Niece of Chicago man, friend shot after testifying about gun violence


Ernest Willingham testified before the US Senate last month that he grew up in Chicago where gun violence literally surrounded him. His father, brother and cousin were all shot and his best friend was killed. He’s been to “more funerals than weddings,” he said.

Now a niece and another close friend have been shot since he testified on June 15. The shootings have started to feel like falling dominoes, Willingham said.

“I feel bad that we have to experience these things at such a young age,” he told the Tribune this week.

His niece was shot dead on June 20 while sitting on the couch at home. The friend was hit four times by random bullets on June 22 while waiting for food in his car.

For 19-year-old Willingham – whose best friend Jahnae Patterson was killed by stray bullets when he was 17 – gun violence feels like a “continuous, constant, constant cycle.”

“We can’t even get food. We can’t even sit at home,” he said.

Willingham’s 17-year-old niece was sitting in the living room the day after Father’s Day when the doorbell rang, he said. Suddenly, bullets banged through the window. One hit her in both legs.

The girl was discharged from Mount Sinai Hospital, but her family is displaced and has been unable to return to their North Lawndale home for fear of further violence, Willingham said. After experiencing numbness, she went back to the hospital and discovered the bullet had hit a large blood vessel, he added. A 37-year-old man was killed in the shooting, Willingham and police said.

Willingham declined to give his niece’s name over the same security concerns. The Tribune confirmed that details in Willingham’s description of the incident matched police reports for a shooting on the same day.

Two days later, Willingham’s friend Eryk Brown was shot dead.

Upon hearing about the shooting, Willingham reflected on how much they had in common. Both studied hard at school. Both left town for college. Both plan to work in the medical field inspired by the injustices they have seen. Their common goals brought them together.

“Wow, that could have been me,” Willingham recalled.

Brown was parked outside a vegan restaurant in Calumet Heights waiting for food when he heard gunshots.

“I looked in the rearview mirror and I see blood on my face,” Brown said. He realized he had been shot as he drove away.

As the 21-year-old drove to Advocate Trinity Hospital, his friends panicked. Another 20-year-old friend was shot in the hand in his car, he said. Brown, a full-scholarship nursing student at the University of Wisconsin-Madison, said he was pondering his dreams of becoming a nurse on the way to the hospital.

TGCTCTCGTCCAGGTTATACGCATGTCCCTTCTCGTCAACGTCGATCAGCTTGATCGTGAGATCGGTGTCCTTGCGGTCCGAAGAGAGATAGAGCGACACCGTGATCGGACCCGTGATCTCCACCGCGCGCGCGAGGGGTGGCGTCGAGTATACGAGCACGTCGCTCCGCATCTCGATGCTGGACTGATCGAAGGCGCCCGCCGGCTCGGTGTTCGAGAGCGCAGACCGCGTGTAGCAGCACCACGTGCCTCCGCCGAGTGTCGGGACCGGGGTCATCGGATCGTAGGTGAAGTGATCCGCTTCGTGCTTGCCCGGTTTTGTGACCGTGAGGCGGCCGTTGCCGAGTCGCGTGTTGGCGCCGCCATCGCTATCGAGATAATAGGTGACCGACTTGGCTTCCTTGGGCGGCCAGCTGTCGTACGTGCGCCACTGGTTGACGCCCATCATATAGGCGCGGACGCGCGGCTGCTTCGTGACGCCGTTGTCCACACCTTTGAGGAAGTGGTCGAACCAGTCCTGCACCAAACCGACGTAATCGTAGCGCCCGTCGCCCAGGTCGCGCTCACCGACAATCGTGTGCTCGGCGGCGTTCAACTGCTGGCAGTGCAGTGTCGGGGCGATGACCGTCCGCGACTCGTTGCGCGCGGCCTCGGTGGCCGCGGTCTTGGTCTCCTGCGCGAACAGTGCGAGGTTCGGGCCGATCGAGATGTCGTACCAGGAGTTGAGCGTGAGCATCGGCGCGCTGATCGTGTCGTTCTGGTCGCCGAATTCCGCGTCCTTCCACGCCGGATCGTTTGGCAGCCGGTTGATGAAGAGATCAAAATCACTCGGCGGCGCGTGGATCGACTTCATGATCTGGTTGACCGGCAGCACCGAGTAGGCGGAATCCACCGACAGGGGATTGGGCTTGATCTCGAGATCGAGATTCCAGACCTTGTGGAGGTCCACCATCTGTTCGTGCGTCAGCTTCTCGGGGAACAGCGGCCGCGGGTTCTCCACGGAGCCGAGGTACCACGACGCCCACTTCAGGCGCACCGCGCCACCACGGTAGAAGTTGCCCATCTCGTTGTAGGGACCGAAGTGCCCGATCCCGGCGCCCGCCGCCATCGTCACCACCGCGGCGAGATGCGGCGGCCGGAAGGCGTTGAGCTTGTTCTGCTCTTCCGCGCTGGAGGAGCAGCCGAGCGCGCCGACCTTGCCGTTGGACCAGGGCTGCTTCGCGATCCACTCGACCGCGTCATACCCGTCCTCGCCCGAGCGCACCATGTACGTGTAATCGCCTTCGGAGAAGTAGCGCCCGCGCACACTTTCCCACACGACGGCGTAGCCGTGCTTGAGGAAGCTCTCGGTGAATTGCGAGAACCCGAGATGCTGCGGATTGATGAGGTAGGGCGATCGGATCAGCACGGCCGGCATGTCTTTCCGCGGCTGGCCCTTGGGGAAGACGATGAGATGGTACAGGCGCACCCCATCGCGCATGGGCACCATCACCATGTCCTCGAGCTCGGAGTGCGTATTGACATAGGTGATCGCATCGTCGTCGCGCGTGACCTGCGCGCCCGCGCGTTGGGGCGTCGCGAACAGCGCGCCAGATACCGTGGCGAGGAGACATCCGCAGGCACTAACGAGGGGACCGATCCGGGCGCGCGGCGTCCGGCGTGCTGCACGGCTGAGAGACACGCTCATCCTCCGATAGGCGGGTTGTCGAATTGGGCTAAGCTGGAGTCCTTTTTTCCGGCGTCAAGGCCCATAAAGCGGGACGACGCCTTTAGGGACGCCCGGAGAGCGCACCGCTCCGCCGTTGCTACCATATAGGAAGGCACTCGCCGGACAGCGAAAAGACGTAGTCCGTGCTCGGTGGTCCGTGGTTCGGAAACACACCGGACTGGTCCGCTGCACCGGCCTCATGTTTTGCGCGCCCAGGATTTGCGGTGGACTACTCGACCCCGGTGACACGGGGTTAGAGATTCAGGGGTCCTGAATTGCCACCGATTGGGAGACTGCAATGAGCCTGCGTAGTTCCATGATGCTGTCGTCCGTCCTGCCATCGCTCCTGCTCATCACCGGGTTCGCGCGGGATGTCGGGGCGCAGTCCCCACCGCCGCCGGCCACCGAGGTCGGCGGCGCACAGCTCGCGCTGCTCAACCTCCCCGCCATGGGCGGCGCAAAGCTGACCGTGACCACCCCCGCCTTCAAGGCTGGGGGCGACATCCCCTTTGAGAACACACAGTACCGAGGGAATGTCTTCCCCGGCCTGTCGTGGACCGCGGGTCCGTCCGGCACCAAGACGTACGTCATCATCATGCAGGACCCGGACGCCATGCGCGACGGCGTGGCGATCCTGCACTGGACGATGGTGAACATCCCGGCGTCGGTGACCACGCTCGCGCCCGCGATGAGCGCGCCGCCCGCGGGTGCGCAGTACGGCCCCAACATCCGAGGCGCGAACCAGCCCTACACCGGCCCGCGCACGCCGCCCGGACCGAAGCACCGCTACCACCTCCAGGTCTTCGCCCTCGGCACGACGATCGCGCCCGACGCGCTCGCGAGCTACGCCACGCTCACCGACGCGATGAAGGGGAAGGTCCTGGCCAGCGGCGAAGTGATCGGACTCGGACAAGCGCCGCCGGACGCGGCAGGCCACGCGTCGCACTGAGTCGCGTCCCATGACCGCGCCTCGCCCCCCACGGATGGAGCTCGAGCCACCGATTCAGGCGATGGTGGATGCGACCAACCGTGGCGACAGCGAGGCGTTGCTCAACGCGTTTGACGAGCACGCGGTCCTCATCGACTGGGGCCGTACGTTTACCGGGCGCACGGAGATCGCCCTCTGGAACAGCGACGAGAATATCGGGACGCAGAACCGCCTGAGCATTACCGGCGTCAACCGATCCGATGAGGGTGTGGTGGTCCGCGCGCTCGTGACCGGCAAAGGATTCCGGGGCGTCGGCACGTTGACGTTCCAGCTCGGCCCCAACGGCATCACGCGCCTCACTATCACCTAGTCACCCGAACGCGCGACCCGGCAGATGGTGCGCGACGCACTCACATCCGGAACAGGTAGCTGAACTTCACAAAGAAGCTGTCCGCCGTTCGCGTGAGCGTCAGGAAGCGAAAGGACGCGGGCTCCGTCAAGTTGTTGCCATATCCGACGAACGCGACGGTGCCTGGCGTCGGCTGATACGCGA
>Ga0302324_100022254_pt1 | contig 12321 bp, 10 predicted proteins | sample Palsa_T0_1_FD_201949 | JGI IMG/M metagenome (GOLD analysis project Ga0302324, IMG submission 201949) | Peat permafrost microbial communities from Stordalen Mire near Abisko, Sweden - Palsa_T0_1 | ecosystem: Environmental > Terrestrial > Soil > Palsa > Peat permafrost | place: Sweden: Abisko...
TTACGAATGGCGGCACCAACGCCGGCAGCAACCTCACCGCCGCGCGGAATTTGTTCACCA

Bullets hit Brown’s left leg three times, grazed his right leg once and his back twice. His car was shot 18 times, he said. Brown uses crutches because he cannot put weight on his legs. He has no idea why the shooting happened, he said.

Meanwhile, Brown’s 17-year-old cousin was shot and killed while riding on a CTA bus last week, he said.

Brown said he thinks gun violence in Chicago is partly due to an unequal distribution of school resources. He attended a special school where he received mentoring and help applying to college.

“A lot of these kids don’t see these things,” Brown said.

Growing up in North Lawndale, he was always threatened with gun violence, he said. He stayed away from crowds and checked his surroundings. He heard shots and stories from friends of friends being shot.

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Now he feels he has to leave Chicago.

“If you stay here, it’s unsafe for you, you feel like you’re going to be a victim if you’re not already,” Brown said.

Willingham, a third-year student at Northeastern University in Boston, said he struggles with the same fears as he weighs his security and dreams for his future. He wants to be a doctor and was admitted early this week to the Icahn School of Medicine Mount Sinai in New York.

“We’re just trying to have a career, go to college, graduate school and come back to fill the gap for what was missing, what we didn’t have,” Willingham said. “But we can’t do that when we’re hurt.”

Willingham previously told the Tribune he wanted to live outside of Chicago because of gun violence. But now he has concerns. After Brown and his niece were shot, he said he did feels even more urgently obliged to take care of the people here.

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Twitter @jakesheridan_


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